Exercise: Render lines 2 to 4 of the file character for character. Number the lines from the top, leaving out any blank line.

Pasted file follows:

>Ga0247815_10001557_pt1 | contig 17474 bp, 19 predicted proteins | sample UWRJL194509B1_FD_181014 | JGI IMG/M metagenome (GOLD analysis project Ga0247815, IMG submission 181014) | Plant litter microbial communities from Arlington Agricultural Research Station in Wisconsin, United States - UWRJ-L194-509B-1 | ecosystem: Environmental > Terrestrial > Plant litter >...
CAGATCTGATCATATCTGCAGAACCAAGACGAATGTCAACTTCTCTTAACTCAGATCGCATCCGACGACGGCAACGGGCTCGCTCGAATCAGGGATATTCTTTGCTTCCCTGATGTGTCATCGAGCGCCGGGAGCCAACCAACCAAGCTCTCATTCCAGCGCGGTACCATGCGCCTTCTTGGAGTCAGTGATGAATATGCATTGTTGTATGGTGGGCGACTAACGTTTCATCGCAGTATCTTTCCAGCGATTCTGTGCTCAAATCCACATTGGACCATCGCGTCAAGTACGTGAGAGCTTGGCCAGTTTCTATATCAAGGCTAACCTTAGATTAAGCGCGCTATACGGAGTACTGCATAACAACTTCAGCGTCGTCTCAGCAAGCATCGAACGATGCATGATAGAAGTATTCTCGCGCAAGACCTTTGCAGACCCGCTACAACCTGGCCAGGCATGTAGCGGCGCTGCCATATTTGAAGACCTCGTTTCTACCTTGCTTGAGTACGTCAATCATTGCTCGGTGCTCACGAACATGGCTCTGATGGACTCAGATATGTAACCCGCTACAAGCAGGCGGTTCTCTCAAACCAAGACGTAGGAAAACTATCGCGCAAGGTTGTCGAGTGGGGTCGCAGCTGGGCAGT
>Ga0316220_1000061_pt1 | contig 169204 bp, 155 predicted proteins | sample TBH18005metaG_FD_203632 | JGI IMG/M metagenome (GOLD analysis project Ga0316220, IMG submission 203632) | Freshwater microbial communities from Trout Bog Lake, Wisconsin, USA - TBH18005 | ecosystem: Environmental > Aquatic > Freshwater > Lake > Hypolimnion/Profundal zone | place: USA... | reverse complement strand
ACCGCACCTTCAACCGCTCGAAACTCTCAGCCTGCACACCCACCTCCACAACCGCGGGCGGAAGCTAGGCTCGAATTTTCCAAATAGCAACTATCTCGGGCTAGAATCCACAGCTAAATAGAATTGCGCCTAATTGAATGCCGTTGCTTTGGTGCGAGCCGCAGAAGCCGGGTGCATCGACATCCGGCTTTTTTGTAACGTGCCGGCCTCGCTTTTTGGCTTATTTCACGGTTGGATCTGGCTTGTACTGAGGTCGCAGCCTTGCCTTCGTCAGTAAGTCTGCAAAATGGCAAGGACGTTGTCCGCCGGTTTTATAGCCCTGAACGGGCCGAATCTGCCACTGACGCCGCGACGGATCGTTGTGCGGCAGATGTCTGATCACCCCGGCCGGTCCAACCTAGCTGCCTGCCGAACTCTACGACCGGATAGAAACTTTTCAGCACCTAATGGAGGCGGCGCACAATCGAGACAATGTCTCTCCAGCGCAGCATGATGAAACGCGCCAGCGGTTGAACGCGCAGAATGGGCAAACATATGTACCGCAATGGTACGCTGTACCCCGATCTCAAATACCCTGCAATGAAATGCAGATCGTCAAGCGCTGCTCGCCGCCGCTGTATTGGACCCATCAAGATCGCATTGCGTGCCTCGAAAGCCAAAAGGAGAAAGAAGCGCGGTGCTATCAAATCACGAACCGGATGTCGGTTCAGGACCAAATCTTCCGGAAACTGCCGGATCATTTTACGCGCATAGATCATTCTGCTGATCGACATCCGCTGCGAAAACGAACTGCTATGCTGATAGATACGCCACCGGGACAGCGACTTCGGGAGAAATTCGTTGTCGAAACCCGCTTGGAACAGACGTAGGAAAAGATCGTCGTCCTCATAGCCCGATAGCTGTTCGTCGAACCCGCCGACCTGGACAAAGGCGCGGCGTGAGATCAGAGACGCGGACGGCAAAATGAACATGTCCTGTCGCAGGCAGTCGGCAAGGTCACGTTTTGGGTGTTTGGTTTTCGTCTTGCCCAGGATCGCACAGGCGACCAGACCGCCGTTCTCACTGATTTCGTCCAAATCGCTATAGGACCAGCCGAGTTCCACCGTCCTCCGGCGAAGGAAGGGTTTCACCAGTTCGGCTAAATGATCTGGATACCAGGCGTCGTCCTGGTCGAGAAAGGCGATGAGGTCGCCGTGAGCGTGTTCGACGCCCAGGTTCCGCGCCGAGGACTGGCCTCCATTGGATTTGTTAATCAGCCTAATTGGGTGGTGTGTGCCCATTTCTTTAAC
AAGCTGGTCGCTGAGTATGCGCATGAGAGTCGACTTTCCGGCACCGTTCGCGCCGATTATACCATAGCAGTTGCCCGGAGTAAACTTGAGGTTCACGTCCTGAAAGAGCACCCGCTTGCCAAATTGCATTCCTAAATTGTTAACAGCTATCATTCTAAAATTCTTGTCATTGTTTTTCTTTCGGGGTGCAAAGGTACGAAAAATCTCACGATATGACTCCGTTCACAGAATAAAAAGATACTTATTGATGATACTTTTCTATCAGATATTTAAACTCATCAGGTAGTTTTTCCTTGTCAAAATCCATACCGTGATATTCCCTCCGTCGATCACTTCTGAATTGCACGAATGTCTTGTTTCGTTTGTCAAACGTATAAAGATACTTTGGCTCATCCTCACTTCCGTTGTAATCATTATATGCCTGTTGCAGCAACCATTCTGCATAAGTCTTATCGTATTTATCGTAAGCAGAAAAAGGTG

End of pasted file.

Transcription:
CAGATCTGATCATATCTGCAGAACCAAGACGAATGTCAACTTCTCTTAACTCAGATCGCATCCGACGACGGCAACGGGCTCGCTCGAATCAGGGATATTCTTTGCTTCCCTGATGTGTCATCGAGCGCCGGGAGCCAACCAACCAAGCTCTCATTCCAGCGCGGTACCATGCGCCTTCTTGGAGTCAGTGATGAATATGCATTGTTGTATGGTGGGCGACTAACGTTTCATCGCAGTATCTTTCCAGCGATTCTGTGCTCAAATCCACATTGGACCATCGCGTCAAGTACGTGAGAGCTTGGCCAGTTTCTATATCAAGGCTAACCTTAGATTAAGCGCGCTATACGGAGTACTGCATAACAACTTCAGCGTCGTCTCAGCAAGCATCGAACGATGCATGATAGAAGTATTCTCGCGCAAGACCTTTGCAGACCCGCTACAACCTGGCCAGGCATGTAGCGGCGCTGCCATATTTGAAGACCTCGTTTCTACCTTGCTTGAGTACGTCAATCATTGCTCGGTGCTCACGAACATGGCTCTGATGGACTCAGATATGTAACCCGCTACAAGCAGGCGGTTCTCTCAAACCAAGACGTAGGAAAACTATCGCGCAAGGTTGTCGAGTGGGGTCGCAGCTGGGCAGT
>Ga0316220_1000061_pt1 | contig 169204 bp, 155 predicted proteins | sample TBH18005metaG_FD_203632 | JGI IMG/M metagenome (GOLD analysis project Ga0316220, IMG submission 203632) | Freshwater microbial communities from Trout Bog Lake, Wisconsin, USA - TBH18005 | ecosystem: Environmental > Aquatic > Freshwater > Lake > Hypolimnion/Profundal zone | place: USA... | reverse complement strand
ACCGCACCTTCAACCGCTCGAAACTCTCAGCCTGCACACCCACCTCCACAACCGCGGGCGGAAGCTAGGCTCGAATTTTCCAAATAGCAACTATCTCGGGCTAGAATCCACAGCTAAATAGAATTGCGCCTAATTGAATGCCGTTGCTTTGGTGCGAGCCGCAGAAGCCGGGTGCATCGACATCCGGCTTTTTTGTAACGTGCCGGCCTCGCTTTTTGGCTTATTTCACGGTTGGATCTGGCTTGTACTGAGGTCGCAGCCTTGCCTTCGTCAGTAAGTCTGCAAAATGGCAAGGACGTTGTCCGCCGGTTTTATAGCCCTGAACGGGCCGAATCTGCCACTGACGCCGCGACGGATCGTTGTGCGGCAGATGTCTGATCACCCCGGCCGGTCCAACCTAGCTGCCTGCCGAACTCTACGACCGGATAGAAACTTTTCAGCACCTAATGGAGGCGGCGCACAATCGAGACAATGTCTCTCCAGCGCAGCATGATGAAACGCGCCAGCGGTTGAACGCGCAGAATGGGCAAACATATGTACCGCAATGGTACGCTGTACCCCGATCTCAAATACCCTGCAATGAAATGCAGATCGTCAAGCGCTGCTCGCCGCCGCTGTATTGGACCCATCAAGATCGCATTGCGTGCCTCGAAAGCCAAAAGGAGAAAGAAGCGCGGTGCTATCAAATCACGAACCGGATGTCGGTTCAGGACCAAATCTTCCGGAAACTGCCGGATCATTTTACGCGCATAGATCATTCTGCTGATCGACATCCGCTGCGAAAACGAACTGCTATGCTGATAGATACGCCACCGGGACAGCGACTTCGGGAGAAATTCGTTGTCGAAACCCGCTTGGAACAGACGTAGGAAAAGATCGTCGTCCTCATAGCCCGATAGCTGTTCGTCGAACCCGCCGACCTGGACAAAGGCGCGGCGTGAGATCAGAGACGCGGACGGCAAAATGAACATGTCCTGTCGCAGGCAGTCGGCAAGGTCACGTTTTGGGTGTTTGGTTTTCGTCTTGCCCAGGATCGCACAGGCGACCAGACCGCCGTTCTCACTGATTTCGTCCAAATCGCTATAGGACCAGCCGAGTTCCACCGTCCTCCGGCGAAGGAAGGGTTTCACCAGTTCGGCTAAATGATCTGGATACCAGGCGTCGTCCTGGTCGAGAAAGGCGATGAGGTCGCCGTGAGCGTGTTCGACGCCCAGGTTCCGCGCCGAGGACTGGCCTCCATTGGATTTGTTAATCAGCCTAATTGGGTGGTGTGTGCCCATTTCTTTAAC